The al fresco dining season is upon us, but how best to stoke the flames of your trusty BBQ? We asked chef and barbequing guru Rich Harris for his advice on creating simple chargrilled food with wow factor…
“There’s nothing wrong with gas barbeques, but in my opinion you can’t beat cooking over charcoal and wood,” says Rich Harris, whose recently released BBQ bible Fire & Smoke offers easy to achieve recipes with a gourmet twist. Despite a preference for food with a smoky bite (Harris’ favoured flamers are the Kamado grill for their ‘incredible heat retention’ and ‘accurate temperature control’, as well as the ever-popular, ‘brilliant all-rounder’ kettle-style BBQ), the experimental chef is anything but a purist. Drawing on his food travels and inspirations, from Argentinian asados to Thai street food, his culinary aim is to steer us away from predictable burgers and sausages to something more exciting, all with accessibility in mind: “There’s no point coming up with something impressive if nobody’s going to bother to cooking it,” Harris says matter-of-factly.
A favourite recipe is the Szechuan Smoked Pig Cheeks with Plum Ketchup, a simple dish with hefty flavours. “It’s one of those dishes that demonstrates how the addition of wood smoke can completely transform and elevate an underused, inexpensive ingredient such as pig cheeks, into something really special,” explains Harris. Viewing the BBQ as an outdoor extension of the kitchen, he believes that the growing trend for year-round barbeque cooking should be embraced (Harris even cooked the family Christmas turkey on his last year). “Low and slow methods for hot smoking work well throughout the year,” says Harris. “If the weather’s not great, just throw on a shoulder of pork, cover with a lid and leave it to cook for hours for lazy Sunday dining.” We asked Rich to divulge his top tips for a show stopping BBQ, come rain or shine…
Preparation makes perfect: A barbeque should be about getting everyone around the table for a great meal – you should be able to enjoy yourself rather than sweating over the BBQ all day. So, plan your menu and prepare as much as you can the day before, from marinades to salads. Come barbeque time, take any large pieces of meat out of the fridge well in advance so that they can come up to room temperature; this is essential as it allows the meat to cook evenly.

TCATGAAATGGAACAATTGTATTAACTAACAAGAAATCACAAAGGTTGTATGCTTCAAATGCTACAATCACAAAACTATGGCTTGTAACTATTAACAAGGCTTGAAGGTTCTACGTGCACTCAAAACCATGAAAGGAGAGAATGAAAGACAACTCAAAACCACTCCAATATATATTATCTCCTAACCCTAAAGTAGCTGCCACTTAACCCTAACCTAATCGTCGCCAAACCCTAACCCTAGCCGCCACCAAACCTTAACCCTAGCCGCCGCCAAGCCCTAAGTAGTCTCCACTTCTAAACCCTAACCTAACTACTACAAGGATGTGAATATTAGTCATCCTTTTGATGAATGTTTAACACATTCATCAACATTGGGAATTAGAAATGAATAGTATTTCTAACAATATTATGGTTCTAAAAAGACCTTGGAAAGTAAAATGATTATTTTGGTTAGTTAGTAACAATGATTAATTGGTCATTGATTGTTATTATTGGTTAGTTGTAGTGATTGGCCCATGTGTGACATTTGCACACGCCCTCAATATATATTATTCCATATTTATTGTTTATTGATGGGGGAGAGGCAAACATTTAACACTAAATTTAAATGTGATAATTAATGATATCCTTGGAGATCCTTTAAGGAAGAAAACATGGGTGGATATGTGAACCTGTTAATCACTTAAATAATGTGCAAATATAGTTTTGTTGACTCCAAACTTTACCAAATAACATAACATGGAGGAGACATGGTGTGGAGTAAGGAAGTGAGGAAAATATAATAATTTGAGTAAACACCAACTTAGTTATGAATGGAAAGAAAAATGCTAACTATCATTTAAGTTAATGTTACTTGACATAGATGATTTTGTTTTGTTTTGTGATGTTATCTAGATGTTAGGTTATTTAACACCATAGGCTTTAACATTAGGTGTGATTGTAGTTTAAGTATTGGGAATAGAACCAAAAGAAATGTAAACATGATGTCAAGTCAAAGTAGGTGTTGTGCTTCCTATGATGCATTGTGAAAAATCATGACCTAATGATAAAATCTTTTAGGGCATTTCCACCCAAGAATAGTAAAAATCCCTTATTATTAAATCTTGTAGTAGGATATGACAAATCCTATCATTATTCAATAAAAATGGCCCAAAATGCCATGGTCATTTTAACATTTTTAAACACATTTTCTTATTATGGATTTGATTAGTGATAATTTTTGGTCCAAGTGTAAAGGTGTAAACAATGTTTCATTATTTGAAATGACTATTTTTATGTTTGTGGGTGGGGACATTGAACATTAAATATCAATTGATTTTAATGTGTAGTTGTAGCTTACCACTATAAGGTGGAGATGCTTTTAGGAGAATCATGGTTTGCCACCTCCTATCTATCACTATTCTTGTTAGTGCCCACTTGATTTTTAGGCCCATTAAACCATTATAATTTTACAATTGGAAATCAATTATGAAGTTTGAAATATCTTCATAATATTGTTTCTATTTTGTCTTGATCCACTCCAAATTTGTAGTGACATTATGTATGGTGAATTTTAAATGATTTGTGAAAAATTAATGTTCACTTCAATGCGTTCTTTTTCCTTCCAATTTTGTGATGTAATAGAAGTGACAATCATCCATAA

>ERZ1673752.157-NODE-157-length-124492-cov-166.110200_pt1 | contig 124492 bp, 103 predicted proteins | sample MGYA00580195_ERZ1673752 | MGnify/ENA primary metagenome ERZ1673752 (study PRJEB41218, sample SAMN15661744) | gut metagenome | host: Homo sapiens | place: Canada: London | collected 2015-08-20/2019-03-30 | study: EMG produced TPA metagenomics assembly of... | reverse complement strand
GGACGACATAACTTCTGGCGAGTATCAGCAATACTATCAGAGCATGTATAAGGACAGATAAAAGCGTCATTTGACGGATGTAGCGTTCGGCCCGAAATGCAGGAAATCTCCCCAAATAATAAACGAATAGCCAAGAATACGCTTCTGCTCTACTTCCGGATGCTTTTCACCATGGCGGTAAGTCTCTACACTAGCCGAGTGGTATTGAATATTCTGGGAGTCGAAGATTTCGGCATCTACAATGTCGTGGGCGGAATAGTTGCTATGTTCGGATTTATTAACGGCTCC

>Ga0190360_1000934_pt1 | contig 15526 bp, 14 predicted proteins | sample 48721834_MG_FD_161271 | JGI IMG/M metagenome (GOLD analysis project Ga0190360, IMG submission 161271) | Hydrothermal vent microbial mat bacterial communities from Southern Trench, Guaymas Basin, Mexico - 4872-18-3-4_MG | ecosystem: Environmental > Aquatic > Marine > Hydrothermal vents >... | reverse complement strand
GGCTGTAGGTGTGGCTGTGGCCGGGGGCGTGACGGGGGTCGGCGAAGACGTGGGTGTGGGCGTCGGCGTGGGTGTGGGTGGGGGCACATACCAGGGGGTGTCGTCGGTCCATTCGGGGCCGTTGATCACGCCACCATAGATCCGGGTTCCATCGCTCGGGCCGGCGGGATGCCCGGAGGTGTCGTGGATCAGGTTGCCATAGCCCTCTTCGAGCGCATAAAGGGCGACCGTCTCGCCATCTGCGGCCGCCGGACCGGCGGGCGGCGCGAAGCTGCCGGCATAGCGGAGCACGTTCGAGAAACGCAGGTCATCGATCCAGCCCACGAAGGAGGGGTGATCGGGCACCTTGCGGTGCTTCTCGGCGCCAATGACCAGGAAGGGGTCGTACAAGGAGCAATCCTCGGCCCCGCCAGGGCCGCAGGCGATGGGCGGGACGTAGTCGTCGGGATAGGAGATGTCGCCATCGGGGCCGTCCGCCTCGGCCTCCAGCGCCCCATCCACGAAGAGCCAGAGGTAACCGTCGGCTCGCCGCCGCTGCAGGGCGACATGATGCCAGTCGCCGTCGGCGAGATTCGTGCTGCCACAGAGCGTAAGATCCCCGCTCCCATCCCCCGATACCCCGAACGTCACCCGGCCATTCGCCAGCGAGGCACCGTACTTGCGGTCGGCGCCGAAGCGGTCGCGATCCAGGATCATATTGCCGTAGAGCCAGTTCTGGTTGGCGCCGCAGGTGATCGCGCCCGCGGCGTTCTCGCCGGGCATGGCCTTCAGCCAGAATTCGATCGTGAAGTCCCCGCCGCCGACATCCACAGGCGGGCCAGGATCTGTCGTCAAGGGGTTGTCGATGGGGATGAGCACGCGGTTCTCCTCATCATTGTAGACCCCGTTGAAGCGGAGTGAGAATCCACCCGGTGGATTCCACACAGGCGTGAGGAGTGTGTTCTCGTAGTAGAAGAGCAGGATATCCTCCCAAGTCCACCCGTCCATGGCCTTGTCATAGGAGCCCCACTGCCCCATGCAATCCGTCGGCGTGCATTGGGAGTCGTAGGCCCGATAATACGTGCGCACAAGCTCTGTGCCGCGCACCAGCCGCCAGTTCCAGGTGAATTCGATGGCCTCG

The perfect heat: People often start putting food on the grill before the coals are ready. If the coals haven’t burned down the food can taste acrid from the smoke produced, and it’ll also be too hot to cook anything properly. There’s nothing worse (and more dangerous) than a piece of meat that’s charred on the outside and still raw in the middle. Allow the coals to die down until they’re white and gently glowing before you start cooking (which means lighting your BBQ at least half an hour before beginning to cook).
Get experimental: Fire & Smoke also features cold smoking recipes, which offer a way of treating guests to new tastes. The main difference with cold smoking is that it doesn’t cook the food, but is a way of flavouring cured fish, cheese and all sorts of other ingredients (I’ve even included a recipe for smoked vodka). Instead of using chunks of wood and charcoal, cold smoking results in filling a chamber full of smoke produced by gently smoldering wood dust; so a barbecue with a lid works perfectly. You can buy all sorts of different wood dusts online, so you can be really experimental with flavours.
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